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Remembered Today:

Release of POW's


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In the 6th DLI war dairy there is a curious reference to a Lt J A Stenhouse RAMC (he was 8th DLI but was part of the 6th/8th composite bn) . He went to France on 18 Apr 1915, was captured at Ypres on 26th Apr 1915 and released to be able to re-join the bn on 26th July 1915. He appears to have served out the war without problems.

He was reported missing on a Times list of 8th May 1915 and as POW on a list of 20th May 1915. He is listed in the Times of 2 July 1915 as having been repatriated (unwounded) along with a list of other men.

Was it usual for a man to be released so early in the war without any obvious signs of it being on compassionate grounds. Was it to do with them being RAMC ?.

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As this carries on from our earlier discussion, Im glad to see that he served out the war. Only a guess on my part, but surely an RAMC man would not be seen as a risk, and so considered to be safe to repatriate?

Regards

Sean.

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Only a guess on my part, but surely an RAMC man would not be seen as a risk, and so considered to be safe to repatriate?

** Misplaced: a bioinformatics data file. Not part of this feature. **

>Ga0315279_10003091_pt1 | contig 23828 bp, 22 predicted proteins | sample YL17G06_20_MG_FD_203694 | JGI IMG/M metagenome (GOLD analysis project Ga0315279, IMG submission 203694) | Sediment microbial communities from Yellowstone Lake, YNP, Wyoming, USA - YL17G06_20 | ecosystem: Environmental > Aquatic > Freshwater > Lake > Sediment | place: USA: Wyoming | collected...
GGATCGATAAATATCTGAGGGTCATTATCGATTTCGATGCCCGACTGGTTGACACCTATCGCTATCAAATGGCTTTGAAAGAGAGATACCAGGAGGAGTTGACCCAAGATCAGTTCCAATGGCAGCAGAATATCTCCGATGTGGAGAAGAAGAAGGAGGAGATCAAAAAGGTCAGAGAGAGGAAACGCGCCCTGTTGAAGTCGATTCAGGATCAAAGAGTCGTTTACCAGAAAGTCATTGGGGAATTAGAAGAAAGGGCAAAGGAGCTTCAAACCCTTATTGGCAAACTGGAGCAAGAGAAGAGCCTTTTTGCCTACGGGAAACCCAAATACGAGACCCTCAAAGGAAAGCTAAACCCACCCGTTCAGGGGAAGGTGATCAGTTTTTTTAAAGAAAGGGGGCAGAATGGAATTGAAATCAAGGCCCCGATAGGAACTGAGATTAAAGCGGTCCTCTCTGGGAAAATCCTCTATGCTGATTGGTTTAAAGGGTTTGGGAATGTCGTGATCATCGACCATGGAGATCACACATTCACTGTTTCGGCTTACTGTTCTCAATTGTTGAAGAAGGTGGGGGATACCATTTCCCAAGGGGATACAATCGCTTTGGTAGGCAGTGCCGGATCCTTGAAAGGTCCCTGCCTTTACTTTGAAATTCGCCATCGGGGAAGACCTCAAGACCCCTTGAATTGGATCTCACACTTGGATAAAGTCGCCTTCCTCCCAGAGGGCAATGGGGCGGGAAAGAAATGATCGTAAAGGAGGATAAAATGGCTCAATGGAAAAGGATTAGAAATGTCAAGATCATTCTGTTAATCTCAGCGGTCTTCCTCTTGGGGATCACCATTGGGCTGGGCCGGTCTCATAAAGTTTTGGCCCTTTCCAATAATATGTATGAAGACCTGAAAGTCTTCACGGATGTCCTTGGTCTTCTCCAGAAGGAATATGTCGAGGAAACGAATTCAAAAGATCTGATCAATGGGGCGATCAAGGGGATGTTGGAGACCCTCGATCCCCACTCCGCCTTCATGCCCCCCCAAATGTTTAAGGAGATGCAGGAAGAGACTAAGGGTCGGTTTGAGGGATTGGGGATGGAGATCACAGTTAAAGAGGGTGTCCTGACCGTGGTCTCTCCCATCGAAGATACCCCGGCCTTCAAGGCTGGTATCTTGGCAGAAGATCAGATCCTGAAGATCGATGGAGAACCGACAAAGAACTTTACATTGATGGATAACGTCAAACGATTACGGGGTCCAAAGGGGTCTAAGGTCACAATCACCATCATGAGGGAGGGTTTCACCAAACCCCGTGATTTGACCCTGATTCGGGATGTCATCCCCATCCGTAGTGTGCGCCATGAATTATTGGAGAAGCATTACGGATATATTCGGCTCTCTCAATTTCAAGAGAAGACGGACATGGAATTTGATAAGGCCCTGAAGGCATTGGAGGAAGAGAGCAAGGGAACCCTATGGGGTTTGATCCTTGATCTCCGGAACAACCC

That's what I'm curious about as presumably there must have been some sort of reciprocal arrangement.

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More than likely. I seem to remember reading that a lot of RAMC men were conscientious objectors? If so, then it makes sense that such an arrangement was practical, as there was no conflict of interest. Hopefully someone will be along to set the record straight.

Regards

Sean.

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  • 4 months later...

Although there is a continuing myth that the WW1 RAMC included a number of conscientious objectors, In 30 years study of COs I have yet to find a single example of this happening, On the contrary, I have found a number of examples of COs expressing interest in being accepted for the RAMC, but being refused.

Moreover, there were a number of men who volunteered for the RAMC in the period before conscription, on the basis that they felt they ought to do something but could not conscientiously engage in combat. Then in 1917-18 they found themselves being compulsorily transferred to the infantry, on the military "justification".that killing was more important than life-saving. When their representations were ignored, they began to refuse orders, were court-martialled and imprisoned.

For the record, I am also not aware of any WW1 CO becoming a PoW.

Early in WW2 a few COs were accepted by the RAMC, but then a policy was formally adopted of refusing any more COs, on the premise that there was a possibility of RAMC personnel ultimately becoming liable for combat, and it would be a logistical nighmare in an emergency to separate RAMC members guaranteed, as COs, a permanent exclusion from combat.

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